Frenzy and fatigue vie to take the Roman even before the Samurai can close with him. Plunging his broken katana into the smoldering corpse to goad his enemy, the Samurai presents his wakizashi like a gift and settles into a waiting pose.

The Roman has abandoned all technique. Draws a whickering, whooping breath into the broken basket of his ribs, roars hollow blood-flecked hate and charges through charnel smoke, gladius swinging in a blind woodsman’s coup de grace.

And then the moment that puts the lie to perfection, proclaims it the act not of a masterful athlete, but of a slumming, drunken god, or a troubled automaton. Samurai bows his head, arms out in supplication. Throws up an arm, not in defense, but to tear off his helmet. Impossible, of course…

The Roman’s chopping stroke shears an antler from the Samurai’s helmet and glances off his leather cuirass. Overextended, he tramples his opponent and lands among his brother’s blazing remains. Before any outside his inner cadre have noticed his deathwish, the Samurai recovers and hamstrings the Roman. Wakizashi eagerly swims up hyperextended calf muscle, flensing meat catbox-bitter with lactic acid from spiral-fractured bones.

The Roman turns, seemingly revived by blood loss. Brings the gladius down on the Samurai’s shoulder, splitting the torso down to the solar plexus. What little blood comes out at all is almost black.

The wakizashi quivers, sheathed to the hilt in the Roman’s kidney. Samurai’s hand touches but can’t grasp it. The Roman’s spade-shaped sword twisting in the burst balloon of his lung. With his other hand, Samurai draws the javelin from his knee. Nearly faints, but somehow he drives the long spike up through the corded muscles of the Roman’s neck, penetrates the ribbed vault of the hard palate and into the cavernous echo chamber of the gladiator’s brain.

It takes nearly another minute for the Roman’s body to get the message.

It takes the surgical team another seven minutes to separate the bodies and check vital signs to certify the winner. The Roman called Pollux, though stabbed in nine places and burned to the third or fourth degree over ninety percent of his body, almost survives the night.

Shot up with painkillers and adrenochrome, the Samurai lurches out of the arena using the Roman’s enormous gladius as a crutch, to the muted cheers of the small, select audience.

***

In the time after a battle is when it gets worst. He can almost remember who he is.

He knows he had a name.

Before this.

His name.

It was… something.

But in the Pageant…

Now… again and forever… he is the Samurai.

Rumors swirl about the champion few choose to fight, relegated to sideshow matches in pariah state circuses. All but destroyed in six of fifteen matches in nine years, but undefeated, and none have ever seen his face. Even in the pitch-black demimonde of the Pageant, the Samurai is a cipher, his identity insignificant next to the paradox of his survival. Students of the art point to the many awful injuries sustained; not even the Pageant’s surgeons could rebuild such terrible carnage. Indeed, from one match to the next, the Samurai gains or sheds weight and height. Lord Sun makes no promises regarding the identity of the Samurai. Only the masked helmet and the mated swords and the implacable, elegant butchery remain the same.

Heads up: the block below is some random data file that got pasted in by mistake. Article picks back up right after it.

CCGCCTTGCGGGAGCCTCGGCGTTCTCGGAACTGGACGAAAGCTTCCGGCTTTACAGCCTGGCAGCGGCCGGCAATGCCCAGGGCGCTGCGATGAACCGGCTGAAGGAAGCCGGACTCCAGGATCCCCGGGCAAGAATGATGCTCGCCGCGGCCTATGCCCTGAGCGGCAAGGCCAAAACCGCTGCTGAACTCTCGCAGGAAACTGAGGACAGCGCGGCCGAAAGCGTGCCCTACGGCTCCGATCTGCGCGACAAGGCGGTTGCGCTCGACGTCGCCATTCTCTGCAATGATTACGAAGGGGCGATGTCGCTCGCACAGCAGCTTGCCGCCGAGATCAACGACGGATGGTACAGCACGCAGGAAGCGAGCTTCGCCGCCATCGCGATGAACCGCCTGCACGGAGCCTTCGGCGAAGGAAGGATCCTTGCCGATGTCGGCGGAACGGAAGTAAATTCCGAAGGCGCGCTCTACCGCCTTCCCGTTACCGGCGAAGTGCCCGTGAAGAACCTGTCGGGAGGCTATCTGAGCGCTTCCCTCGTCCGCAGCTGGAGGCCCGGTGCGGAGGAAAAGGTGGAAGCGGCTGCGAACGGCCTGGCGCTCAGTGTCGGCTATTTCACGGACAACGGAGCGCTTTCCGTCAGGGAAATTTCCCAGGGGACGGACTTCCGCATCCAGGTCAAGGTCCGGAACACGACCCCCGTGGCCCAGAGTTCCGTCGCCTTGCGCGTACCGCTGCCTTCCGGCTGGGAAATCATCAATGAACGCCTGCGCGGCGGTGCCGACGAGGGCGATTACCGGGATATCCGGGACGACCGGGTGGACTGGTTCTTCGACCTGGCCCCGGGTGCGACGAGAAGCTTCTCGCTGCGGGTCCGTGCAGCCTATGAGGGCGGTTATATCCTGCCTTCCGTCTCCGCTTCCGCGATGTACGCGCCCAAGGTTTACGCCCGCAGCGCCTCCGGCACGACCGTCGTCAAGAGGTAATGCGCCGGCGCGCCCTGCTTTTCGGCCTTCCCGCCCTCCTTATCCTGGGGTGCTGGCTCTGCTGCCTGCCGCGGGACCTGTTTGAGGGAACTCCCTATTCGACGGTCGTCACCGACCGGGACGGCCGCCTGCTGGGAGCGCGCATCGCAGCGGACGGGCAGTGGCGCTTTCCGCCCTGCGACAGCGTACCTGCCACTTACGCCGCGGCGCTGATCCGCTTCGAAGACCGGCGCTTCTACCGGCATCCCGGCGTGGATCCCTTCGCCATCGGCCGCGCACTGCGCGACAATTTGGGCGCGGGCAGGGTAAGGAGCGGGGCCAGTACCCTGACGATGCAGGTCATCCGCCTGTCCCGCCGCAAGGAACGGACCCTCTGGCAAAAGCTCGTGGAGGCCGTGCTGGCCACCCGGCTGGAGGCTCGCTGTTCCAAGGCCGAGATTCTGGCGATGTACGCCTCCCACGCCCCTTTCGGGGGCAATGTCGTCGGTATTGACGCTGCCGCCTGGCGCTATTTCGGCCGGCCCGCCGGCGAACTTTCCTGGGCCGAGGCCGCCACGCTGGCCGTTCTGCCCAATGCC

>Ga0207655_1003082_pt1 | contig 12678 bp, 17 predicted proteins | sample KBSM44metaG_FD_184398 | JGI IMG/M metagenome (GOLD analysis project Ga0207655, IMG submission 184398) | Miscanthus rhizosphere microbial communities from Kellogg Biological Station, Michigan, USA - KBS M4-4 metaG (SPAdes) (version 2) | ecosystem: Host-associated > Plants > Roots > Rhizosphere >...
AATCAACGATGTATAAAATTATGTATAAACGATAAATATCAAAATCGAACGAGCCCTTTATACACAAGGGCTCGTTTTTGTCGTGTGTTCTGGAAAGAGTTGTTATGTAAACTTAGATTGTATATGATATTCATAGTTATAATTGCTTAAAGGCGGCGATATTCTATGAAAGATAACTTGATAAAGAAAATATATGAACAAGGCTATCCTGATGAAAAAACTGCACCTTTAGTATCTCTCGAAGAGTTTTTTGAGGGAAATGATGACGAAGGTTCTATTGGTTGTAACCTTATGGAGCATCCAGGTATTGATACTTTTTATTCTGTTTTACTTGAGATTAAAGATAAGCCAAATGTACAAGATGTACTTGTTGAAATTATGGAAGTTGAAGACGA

And yet, the obligatory devil’s advocates must insist, compare the perfect discipline, the rigor of technique maintained even unto dismemberment, the reflexive disdain for mere mortal injury, the true absence of fear of death or pain. No matter how many bodies he’s gone through, it could only be the same man.

The Children of Old Leech: A Tribute to the Carnivorous Cosmos of Laird Barron may be ordered directly from Word Horde or wherever better books are sold. Ask for The Children of Old Leech and other Word Horde titles at your favorite bookseller.

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The Children of Old Leech: Excerpt: “Ymir,” by John Langan

In Norse mythology, Ymir was a being born from primordial frost and poison, who became ancestor to all jötnar, or giants. In the realm of weird fiction, John Langan is also a titan with a penchant for birthing ettins from his armpits and monsters from his feet. What follows is an excerpt from Langan’s story “Ymir,” from The Children of Old Leech.

Never trust anything that comes out of a hole.

III

The Eckhard Diamond Mine was a collection of Quonset huts set back from the rim of a titanic hole in the endless white. Barry leaned forward for a better view of it, whistling appreciatively. “Isn’t that something? How far across would you say that is?”

“A quarter-mile,” Marissa said.

“I expect you’re right.”

She stopped the Hummer at the front door of the metal shed closest to the pit. The light green paint that had coated the structure was visible only in scattered flakes and scabs. She left the motor running: the digital thermometer on the dash measured the outside temperature at forty below, and she didn’t want to risk the engine not starting. For the same reason, she was carrying the heavily oiled .38 revolver in a shoulder holster under her coat. She zipped and buttoned the coat, pulled on the ski mask and shooting mittens lying on the passenger’s seat, and tugged her hood up. She half-turned to the back seat. “You ready, Barry?”

He had encased his bulk in a coat made of a glossy black material that made her think of seal skin. The gloves on his large hands were of the same substance. He drew a ski mask in the gray and electric green of the Seattle Seahawks down over his broad, bland face. “Ready,” he said. “Let’s go look at my new investment.”